Oh, finally Our Beloved President found a moment's quietude in his Latin America tour: Uruguay, where he was not treated as a visiting monster or an unwanted stranger. President Tabare Vazquez showed Bush around his private compound, walking in contemplative silence amidst the cows and horses. They shared some barbecue, and took a langorous boat ride together. One can imagine it as a misty soft focus montage, accompanied by a Rufus Wainwright song.

Of course, Vazquez is still a committed leftist, and speaking of Bushie before the visit, he made it clear that Uruguay is a thoroughly anti-imperialist nation. (Bush, asked about Vazquez's remark, responded, "I hope he would define my government as pro-freedom." Hope away, sir.)

Still, the fact that Vazquez is treating Bush with any sort of respect is seen as a mild rebuke to Hugo Chavez, who has been on a barnstorming tour of his own, pointing out (correctly) that Bush has never given an apparent rat's ass about the region until now, with the exception of backing a coup against Chavez, who was after all elected by the people of Venezuela. (Shows how much Bush really cares about democracy.) Chavez is on this tour not so much to bulk up his own popularity, but to stir hatred against Bush. He really doesn't need to bother; the fact that Bush is perfectly willing to build a fence along the Mexican border to keep out Latinos tells people in the region what he really thinks of them.

Actually, that Bush is on this tour at all is kind of weird. It's the kind of please-don't-hate-us goodwill bullshit that usually gets fobbed off on vice presidents. The fact that Bush is doing it himself makes it more apparent than ever that the real power in this administration is not in Bush's hands.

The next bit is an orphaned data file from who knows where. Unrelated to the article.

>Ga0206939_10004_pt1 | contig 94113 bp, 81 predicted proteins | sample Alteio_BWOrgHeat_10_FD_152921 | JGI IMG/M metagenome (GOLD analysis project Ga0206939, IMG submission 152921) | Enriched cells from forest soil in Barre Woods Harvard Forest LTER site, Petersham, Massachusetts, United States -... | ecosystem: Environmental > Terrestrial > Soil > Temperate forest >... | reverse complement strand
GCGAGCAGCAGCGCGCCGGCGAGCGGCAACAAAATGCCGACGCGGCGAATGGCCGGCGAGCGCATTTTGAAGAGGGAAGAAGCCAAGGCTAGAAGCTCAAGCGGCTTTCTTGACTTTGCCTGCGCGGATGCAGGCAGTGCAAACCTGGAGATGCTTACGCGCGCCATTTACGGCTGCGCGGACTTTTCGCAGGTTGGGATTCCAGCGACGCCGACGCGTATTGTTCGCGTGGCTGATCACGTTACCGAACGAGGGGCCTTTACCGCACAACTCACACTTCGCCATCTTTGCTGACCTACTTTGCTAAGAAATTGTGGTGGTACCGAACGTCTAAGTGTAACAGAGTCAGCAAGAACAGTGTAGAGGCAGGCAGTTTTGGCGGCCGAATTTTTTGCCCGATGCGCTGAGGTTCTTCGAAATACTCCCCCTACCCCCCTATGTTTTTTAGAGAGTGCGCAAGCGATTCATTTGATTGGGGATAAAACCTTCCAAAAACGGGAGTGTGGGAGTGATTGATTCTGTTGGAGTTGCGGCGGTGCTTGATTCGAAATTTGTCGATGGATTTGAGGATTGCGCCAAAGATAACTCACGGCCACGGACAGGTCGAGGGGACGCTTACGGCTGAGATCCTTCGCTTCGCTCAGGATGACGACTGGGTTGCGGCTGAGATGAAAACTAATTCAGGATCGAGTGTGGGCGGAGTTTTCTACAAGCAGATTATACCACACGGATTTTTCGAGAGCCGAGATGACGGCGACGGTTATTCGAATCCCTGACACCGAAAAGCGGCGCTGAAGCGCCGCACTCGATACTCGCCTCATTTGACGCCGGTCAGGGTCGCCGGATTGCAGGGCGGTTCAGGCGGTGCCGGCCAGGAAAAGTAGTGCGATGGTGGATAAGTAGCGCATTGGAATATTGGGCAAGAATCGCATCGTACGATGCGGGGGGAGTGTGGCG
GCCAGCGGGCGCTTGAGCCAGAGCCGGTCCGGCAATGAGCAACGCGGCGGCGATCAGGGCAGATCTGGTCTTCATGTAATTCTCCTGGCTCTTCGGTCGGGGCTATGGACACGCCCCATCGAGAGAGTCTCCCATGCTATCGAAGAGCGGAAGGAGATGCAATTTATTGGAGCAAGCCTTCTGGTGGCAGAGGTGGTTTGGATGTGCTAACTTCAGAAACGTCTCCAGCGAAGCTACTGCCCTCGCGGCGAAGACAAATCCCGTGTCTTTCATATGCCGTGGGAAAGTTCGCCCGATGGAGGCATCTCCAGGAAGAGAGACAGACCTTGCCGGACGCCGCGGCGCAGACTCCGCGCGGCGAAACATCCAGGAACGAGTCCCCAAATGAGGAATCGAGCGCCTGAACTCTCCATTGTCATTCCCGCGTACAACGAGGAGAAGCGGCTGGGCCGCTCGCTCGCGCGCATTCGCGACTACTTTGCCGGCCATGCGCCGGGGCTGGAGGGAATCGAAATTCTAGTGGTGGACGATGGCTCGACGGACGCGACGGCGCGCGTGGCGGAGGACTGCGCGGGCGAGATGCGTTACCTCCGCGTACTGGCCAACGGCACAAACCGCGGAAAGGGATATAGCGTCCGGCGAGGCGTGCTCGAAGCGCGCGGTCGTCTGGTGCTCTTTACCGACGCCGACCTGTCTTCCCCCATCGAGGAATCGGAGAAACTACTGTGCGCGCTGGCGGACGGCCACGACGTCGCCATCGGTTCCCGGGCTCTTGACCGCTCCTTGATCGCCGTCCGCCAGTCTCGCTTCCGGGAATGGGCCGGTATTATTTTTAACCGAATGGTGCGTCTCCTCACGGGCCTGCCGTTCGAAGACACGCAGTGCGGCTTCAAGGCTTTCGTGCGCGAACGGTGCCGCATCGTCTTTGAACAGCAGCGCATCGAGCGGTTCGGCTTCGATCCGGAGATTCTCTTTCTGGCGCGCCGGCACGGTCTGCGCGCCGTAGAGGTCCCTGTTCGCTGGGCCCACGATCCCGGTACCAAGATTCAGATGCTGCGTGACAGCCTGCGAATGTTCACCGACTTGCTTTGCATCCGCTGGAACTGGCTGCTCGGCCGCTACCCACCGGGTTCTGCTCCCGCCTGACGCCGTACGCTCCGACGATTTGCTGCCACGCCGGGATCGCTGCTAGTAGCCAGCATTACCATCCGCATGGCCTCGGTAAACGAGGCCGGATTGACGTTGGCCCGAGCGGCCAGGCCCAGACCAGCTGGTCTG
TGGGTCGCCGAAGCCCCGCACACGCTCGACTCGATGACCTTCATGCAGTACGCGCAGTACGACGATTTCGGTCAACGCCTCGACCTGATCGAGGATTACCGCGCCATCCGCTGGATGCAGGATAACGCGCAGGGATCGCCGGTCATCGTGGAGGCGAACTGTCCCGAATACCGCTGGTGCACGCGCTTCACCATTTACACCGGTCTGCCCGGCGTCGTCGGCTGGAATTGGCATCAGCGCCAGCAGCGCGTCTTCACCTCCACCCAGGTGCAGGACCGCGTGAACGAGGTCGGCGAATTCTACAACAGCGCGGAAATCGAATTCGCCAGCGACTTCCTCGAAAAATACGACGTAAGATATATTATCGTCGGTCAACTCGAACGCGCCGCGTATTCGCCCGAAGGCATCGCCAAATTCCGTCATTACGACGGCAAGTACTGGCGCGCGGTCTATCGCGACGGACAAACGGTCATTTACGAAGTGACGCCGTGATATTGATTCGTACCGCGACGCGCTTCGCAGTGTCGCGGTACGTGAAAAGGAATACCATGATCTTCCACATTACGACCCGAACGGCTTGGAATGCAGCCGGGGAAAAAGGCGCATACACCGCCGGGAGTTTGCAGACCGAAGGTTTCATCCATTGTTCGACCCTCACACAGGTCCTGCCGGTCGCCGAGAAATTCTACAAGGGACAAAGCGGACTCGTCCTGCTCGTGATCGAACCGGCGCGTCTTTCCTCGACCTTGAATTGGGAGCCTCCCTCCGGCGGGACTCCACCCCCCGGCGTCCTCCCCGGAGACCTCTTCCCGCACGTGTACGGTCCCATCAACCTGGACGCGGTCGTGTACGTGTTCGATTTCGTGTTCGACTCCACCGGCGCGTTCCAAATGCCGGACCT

Besides, Cheney tried doing a goodwill tour himself recently and discovered everybody in the world hates him. And these days, he's probably locked down in his private compound, trying to decide whether he should have Scooter Libby pardoned or killed. (I picture Libby with an expression kind of like Count Dooku's right after Palpatine tells Annakin to behead him, an expression that says, "I served you faithfully and well, and this is how you reward me?")

If Cheney had gone to Uruguay, Vazquez's cows would have fled in terror, and the horses would have reared back, whinnying furiously, kind of like the monkeys when Damien visited the zoo. And Chavez could have just stayed home, because anyone would recognize this devil without prompting.

Friday, March 09, 2007


I realize bad movies have been with us at least ever since that Edison short of the two guys dancing together (it's supposed to be funny, because they're guys...and they're dancing together!), but there are projects so pronounced in their awfulness, it can still bring you up short.

Like this: A live action/CGI Alvin And The Chipmunks.